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Form and Function

This is a robust, sturdily built, heavyset dog of square proportion. They are both strong and agile, with a  quick, powerful stride. Their coat is hard, wiry, and thick, with soft undercoat. Their hallmark whiskers, mustache, and eyebrows add to their often alert, spirited expression.


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Breed Traits

Energy Level

4 out of 5

Exercise Requirements

3 out of 5


3 out of 5

Affection Level

2 out of 5

Friendliness To Dogs

2 out of 5

Friendliness To Other Pets

3 out of 5

Friendliness To Strangers

1 out of 5


5 out of 5

Ease of Training

3 out of 5

Grooming Requirements

4 out of 5

Heat Sensitivity

3 out of 5


5 out of 5

Breed Attributes




35-45 lb




Schnauzer, Terrier

Area of Origin


Date of Origin

Middle Ages

Other Names



The Standard Schnauzer is the prototypical Schnauzer, the oldest of the three breeds. Definite evidence of the breed exists as early as the fourteenth century; even then, they were appreciated as a household pet and hunting companion. The breed is a fortuitous blend of terrier, working, and hunting breeds, most likely originating from the mixing of Wire-haired Pinschers with black German Poodles and gray wolf spitz. The result was a hardy dog able to protect the farm from rodents and who also protected the home.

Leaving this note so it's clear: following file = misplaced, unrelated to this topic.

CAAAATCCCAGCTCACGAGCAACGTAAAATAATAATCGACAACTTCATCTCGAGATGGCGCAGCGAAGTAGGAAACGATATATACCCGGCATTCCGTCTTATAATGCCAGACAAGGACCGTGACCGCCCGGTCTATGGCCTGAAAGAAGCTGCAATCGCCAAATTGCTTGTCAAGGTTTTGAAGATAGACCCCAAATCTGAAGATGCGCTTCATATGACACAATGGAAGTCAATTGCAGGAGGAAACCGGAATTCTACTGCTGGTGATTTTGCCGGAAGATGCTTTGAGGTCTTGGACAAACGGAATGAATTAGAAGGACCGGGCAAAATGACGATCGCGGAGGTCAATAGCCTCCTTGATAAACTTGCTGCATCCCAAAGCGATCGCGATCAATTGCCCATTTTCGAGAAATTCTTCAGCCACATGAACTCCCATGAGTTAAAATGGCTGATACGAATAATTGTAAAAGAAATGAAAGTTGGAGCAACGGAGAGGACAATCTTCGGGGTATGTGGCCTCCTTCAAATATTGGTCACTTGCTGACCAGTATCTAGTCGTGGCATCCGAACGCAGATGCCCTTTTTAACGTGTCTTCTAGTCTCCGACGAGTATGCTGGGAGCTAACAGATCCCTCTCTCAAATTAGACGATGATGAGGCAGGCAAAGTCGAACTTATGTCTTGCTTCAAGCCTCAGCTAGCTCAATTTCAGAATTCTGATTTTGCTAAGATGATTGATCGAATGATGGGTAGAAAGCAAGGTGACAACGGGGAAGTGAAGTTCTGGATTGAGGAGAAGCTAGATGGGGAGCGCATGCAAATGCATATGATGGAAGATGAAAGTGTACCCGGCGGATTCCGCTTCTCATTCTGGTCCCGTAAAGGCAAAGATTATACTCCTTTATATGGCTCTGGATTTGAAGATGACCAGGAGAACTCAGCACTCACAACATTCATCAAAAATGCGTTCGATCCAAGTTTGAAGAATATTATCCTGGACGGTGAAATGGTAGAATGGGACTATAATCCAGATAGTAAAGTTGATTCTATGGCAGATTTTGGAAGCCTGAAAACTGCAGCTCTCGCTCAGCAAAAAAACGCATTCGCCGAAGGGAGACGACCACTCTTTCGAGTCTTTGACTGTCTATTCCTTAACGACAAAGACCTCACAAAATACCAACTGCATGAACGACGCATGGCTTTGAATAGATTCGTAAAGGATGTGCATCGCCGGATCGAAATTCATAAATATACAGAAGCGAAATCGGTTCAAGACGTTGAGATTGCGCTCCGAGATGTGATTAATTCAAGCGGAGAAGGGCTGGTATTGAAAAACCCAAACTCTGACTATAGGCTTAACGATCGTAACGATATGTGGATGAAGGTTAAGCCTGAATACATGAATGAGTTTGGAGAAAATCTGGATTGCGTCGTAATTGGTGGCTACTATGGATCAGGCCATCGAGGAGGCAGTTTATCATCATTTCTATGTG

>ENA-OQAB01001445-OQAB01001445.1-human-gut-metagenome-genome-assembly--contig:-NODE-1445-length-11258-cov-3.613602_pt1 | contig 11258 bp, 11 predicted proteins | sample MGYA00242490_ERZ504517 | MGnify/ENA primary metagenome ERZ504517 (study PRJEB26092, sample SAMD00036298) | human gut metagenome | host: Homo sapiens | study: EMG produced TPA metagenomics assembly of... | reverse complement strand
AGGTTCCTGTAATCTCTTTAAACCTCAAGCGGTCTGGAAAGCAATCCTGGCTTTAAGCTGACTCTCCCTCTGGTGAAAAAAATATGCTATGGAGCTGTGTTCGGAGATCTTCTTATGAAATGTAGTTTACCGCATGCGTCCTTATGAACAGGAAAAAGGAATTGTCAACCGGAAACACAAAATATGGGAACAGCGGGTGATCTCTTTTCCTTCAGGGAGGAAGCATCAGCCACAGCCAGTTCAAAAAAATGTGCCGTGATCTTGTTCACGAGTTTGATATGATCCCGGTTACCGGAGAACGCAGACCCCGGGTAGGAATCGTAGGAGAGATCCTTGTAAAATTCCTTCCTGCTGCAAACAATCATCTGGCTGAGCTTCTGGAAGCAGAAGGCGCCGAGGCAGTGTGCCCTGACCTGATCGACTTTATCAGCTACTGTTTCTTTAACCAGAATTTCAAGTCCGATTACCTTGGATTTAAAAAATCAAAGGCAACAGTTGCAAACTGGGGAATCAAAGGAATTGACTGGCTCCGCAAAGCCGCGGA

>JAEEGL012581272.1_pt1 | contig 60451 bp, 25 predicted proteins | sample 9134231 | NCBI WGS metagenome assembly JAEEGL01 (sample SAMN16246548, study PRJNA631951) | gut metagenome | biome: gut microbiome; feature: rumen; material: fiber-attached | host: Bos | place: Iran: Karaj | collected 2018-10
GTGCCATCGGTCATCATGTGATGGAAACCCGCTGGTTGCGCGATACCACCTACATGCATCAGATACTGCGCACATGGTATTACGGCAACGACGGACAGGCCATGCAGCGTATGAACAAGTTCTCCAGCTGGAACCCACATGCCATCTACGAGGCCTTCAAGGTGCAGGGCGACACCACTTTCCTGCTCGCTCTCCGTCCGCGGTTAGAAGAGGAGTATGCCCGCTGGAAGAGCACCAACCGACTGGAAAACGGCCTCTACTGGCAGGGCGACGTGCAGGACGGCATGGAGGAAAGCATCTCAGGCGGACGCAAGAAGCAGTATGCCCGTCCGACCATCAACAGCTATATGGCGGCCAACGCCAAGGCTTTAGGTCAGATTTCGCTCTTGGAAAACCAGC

By the beginning of the twentieth century, they were the most popular dogs for guarding farmers’ carts at the marketplace while the farmers were elsewhere. The first Schnauzers were recognized as Wirehaired Pinschers at an 1879 German show. Their smart looks quickly enamored them to people, and they became very popular by 1900.

Although the first Schnauzers came to America by this time, they were slower to catch on with Americans.  The breed was initially classified as a terrier, but they were later reclassified as a working dog. Their alert and intelligent nature gained them a role as dispatch carrier and aide during World War I. Like the larger Giant Schnauzer, the Standard Schnauzer also participated in police work. Only after World War II did they gain more public attention; even so, they have not achieved the popularity of the other Schnauzers.


Bold and lively, the Standard Schnauzer is a fun-loving companion. They can be clever and headstrong, and unless given daily physical and mental exercise, they can be mischievous. They do best when shown patience and structure. They are a devoted family dog and can be very reliable with children. They are often good with family pets, but they can be assertive with strange dogs, animals, or small pets. They are typically reserved with strangers, sometimes acting suspicious.


The Standard Schnauzer needs daily exercise, either a long walk on leash, a vigorous game, or hike. Their coat needs combing twice weekly, plus professional occasional professional grooming.


  • Major concerns: none
  • Minor concerns: CHD, follicular dermatitis
  • Occasionally seen: cataract
  • Suggested tests: hip, eye
  • Life span: 12–14 years


Note: While the characteristics mentioned here may frequently represent this breed, dogs are individuals whose personalities and appearances will vary. Please consult the adoption organization for details on a specific pet.

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